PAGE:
But, due to weather, work, and mechanical problems, I didn't fly for more than 2 months. One of the rules our group has is a 60-day currency rule - if you don't fly in 60 days then you need to go fly with an instructor to regain the PIC capability. Even if we didn't have this rule, at my level of experience I'd do it anyway.

Last Saturday was a beautiful day - big wind but steady right down the runway centreline. Sunny. Below zero, but not too cold. I booked the bird and an instructor, Steven.

I have to take a flight with an instructor to re-PIC, but what I need to do on that flight is not explicitly specified. Technically, one circuit is sufficient.

But I like to fly. And I booked Steven for 2 hours, not 6 minutes. So in our pre-flight briefing I request everything I want to cover. Steven is going to have fun with me, since we did everything on my list and little more.

To save reading to the end: I re-certified. I'm safe. I forgot all sorts of little things due to rust, but caught myself on almost all of them (or the checklists caught me). I didn't do anything stupid or dangerous.

Checklists were slow - they didn't flow, and I was methodical while working through them. I missed checking the brakes after we started moving (but checked all the instruments). I missed doing a carb lean test while at 1700 RPM (Steven caught that one).

I chose to do a soft-field take-off. I find it the most difficult one to do, especially in a lightly loaded 180HP Cessna 172 with a good headwind. I may have leveled out a bit high, and I forgot to raise the flaps once we were climbing, but I did remember to turn off the landing light.

Standard straight&level flight on a heading, then climb once in the training area.

We started with steep turns. Left or right? I answer "let's do both". I prefer turning to the right over turning to the left. Turn was good, rolling out at the end was excellent, my altitude control was within limits but pretty loose. I'm grabbing the yoke too tightly. No spiral dive though.

Slow flight, with turns to a heading, and then speed recovery. Pretty good. I'll want to practice this alone, however, since my airspeed fluctuated. And it didn't feel very comfortable.

A power-on stall. Routine.

Simulated emergency landing to a field. Done well, but I should have given a passenger briefing at a higher altitude when I was less rushed. And I forgot to "transmit" a Mayday or a 7700. Sheesh.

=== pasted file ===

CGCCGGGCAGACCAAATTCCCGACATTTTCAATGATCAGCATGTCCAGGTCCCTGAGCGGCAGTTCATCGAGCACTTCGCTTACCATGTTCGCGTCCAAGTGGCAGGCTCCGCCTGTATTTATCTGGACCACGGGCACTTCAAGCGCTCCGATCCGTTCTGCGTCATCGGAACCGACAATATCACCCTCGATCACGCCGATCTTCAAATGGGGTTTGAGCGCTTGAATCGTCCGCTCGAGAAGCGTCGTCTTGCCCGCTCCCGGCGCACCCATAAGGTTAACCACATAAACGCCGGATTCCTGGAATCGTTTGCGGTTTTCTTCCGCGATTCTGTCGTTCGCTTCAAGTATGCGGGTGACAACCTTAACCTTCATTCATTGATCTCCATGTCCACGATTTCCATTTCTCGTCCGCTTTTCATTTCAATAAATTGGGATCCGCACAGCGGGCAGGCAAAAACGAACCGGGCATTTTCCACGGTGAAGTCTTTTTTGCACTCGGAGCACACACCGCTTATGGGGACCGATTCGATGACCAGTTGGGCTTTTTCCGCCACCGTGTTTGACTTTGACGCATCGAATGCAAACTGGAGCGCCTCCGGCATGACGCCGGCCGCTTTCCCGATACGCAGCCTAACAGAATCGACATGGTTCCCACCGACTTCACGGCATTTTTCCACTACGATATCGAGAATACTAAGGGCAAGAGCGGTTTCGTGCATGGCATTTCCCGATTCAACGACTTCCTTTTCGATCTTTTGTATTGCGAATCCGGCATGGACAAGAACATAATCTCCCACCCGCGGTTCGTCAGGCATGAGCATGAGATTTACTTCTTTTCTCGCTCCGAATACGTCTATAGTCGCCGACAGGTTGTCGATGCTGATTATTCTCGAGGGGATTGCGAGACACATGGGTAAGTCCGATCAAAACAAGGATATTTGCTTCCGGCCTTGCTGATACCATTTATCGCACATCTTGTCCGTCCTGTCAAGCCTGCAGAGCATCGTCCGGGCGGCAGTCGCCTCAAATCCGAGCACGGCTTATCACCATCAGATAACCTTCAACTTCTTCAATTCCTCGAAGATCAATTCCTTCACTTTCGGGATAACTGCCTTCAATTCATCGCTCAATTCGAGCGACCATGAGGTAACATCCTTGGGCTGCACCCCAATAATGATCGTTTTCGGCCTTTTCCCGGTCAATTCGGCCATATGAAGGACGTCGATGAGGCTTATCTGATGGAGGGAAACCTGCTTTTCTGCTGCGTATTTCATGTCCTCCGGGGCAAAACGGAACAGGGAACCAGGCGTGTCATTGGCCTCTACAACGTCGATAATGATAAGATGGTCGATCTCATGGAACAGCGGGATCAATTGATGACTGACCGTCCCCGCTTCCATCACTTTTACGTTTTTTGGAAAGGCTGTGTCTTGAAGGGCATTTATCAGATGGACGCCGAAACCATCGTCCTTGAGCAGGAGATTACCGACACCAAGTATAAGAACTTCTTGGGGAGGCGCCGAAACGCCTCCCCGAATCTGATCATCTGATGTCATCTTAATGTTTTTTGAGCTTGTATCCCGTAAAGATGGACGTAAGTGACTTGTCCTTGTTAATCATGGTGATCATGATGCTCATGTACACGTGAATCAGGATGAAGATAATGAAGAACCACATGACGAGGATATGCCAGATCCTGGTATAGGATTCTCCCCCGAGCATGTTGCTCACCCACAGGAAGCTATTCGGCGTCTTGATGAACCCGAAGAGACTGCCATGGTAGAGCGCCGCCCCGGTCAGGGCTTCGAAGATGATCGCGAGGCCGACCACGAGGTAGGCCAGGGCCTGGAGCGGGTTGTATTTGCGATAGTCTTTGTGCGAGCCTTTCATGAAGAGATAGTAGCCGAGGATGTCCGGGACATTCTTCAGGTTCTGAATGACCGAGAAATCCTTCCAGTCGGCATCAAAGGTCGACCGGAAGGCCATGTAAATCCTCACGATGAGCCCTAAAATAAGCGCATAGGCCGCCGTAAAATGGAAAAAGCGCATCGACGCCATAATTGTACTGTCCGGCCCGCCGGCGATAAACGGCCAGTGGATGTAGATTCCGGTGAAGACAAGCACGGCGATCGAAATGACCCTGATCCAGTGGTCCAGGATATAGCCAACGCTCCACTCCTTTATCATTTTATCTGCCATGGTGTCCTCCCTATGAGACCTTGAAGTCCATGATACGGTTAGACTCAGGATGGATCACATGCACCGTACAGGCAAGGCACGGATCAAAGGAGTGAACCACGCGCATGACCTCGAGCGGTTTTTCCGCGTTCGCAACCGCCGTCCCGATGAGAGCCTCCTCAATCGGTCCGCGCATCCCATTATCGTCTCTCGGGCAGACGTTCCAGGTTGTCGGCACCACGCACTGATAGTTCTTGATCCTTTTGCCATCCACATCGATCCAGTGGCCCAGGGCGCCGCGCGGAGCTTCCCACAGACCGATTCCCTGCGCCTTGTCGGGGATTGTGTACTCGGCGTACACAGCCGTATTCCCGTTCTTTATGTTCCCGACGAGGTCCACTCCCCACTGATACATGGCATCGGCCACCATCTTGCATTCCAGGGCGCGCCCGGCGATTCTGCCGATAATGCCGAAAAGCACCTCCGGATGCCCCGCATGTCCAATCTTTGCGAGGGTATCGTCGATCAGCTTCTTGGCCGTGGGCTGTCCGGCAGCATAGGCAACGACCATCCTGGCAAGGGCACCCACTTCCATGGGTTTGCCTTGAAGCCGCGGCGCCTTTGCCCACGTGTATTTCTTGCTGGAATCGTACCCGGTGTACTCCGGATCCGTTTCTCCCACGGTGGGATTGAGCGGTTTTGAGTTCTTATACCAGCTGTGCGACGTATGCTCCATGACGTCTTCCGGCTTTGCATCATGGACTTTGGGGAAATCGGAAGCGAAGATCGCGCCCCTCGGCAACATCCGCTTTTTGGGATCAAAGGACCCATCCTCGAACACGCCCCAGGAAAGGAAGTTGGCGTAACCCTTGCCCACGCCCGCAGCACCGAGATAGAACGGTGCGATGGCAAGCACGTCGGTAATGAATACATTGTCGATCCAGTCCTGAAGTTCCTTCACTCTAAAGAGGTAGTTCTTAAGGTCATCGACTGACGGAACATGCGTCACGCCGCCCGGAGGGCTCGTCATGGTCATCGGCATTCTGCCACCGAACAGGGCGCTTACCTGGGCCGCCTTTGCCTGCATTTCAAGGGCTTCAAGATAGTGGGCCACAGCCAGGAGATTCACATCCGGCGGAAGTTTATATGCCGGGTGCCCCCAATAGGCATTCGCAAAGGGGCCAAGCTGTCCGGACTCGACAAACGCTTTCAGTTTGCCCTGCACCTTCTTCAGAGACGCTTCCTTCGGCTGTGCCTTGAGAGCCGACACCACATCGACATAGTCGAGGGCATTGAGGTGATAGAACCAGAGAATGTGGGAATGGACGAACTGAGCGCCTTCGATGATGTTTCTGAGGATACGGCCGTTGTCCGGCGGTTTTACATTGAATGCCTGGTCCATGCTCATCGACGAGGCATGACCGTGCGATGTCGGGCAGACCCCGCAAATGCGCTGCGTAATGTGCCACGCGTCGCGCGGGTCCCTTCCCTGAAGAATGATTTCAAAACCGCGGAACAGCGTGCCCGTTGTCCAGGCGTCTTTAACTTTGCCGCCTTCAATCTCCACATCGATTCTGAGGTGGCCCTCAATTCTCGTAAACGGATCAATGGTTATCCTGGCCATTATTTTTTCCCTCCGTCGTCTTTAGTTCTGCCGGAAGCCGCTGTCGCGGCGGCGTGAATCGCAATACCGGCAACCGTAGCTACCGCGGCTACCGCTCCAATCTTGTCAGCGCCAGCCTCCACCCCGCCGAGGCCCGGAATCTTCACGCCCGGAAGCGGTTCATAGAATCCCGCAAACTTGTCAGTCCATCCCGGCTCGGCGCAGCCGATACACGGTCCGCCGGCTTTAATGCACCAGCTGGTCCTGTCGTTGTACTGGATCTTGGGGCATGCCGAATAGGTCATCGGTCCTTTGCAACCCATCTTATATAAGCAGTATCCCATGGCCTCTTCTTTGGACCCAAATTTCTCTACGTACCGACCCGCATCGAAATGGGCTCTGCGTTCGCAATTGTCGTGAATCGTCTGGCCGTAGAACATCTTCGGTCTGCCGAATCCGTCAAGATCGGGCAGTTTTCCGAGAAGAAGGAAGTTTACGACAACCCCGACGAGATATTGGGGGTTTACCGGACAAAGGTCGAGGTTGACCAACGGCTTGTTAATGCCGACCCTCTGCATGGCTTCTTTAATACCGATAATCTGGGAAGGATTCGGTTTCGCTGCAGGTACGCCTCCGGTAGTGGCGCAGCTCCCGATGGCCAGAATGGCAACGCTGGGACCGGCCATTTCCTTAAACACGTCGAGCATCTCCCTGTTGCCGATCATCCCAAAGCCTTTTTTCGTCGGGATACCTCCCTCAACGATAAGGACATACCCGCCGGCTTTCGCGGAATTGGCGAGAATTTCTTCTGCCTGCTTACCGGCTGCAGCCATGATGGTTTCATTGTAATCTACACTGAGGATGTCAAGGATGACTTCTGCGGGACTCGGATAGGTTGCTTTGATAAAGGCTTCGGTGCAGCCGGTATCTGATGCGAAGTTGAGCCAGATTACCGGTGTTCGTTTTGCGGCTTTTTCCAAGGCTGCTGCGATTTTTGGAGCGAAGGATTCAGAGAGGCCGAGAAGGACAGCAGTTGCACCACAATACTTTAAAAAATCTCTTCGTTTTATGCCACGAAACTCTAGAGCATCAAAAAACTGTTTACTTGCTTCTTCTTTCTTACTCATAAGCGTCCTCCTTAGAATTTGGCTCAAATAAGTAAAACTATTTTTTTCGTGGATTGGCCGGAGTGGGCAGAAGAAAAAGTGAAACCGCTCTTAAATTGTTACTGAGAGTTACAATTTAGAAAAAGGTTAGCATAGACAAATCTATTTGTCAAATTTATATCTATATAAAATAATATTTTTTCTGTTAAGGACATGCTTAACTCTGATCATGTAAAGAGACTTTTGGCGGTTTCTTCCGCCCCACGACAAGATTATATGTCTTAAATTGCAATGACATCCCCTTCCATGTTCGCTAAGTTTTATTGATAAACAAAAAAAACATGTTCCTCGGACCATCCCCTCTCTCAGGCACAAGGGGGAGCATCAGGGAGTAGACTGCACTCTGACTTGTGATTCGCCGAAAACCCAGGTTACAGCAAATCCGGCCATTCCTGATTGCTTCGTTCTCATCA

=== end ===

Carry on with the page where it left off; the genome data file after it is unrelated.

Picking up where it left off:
The we get the foggles out for instrument work, and climb, descend, change speeds, turn to a heading, etc.

With the foggles still on, Steven decided my vacuum pump has failed, we cover the AI and HI, and we do some more turns, flying a heading, and then we fly back to the field.

Back to Rockcliffe, descend from 1700 to 1200 feet on the quiet side with a procedure turn, and I take the foggles off as we cross over the field to join the mid-right downwind for R27.

We do an inspection pass to see that the runway is indeed bare&dry (since we didn't run through the precautionary landing out in the practice area), then climb out and remain in the circuit.

On the soft-field landing I'm not descending on base because I have some power on, so I remove power and side-slip, losing air at about 1200 FPM, and I set up for the final Real Pretty. The landing was not great but OK - soft-field landings are also my least favourite.

A heavy workout after more than 60 days of no flying, and with very short air time -0.8 in the air, of which 0.3 was instrument (and some of that was partial panel).

One other observation - when recovering after a stall or slow flight I need to use full throttle (I'm timid on the throttle because the airplane accelerates faster than the flaps come up, and the speed limit with flaps extended is 100 MPH).

And I still need to always put the carb heat back in so I get that last 10% of power from that nice thick cold air (I sometimes forget).

But it was good to be in the sky again.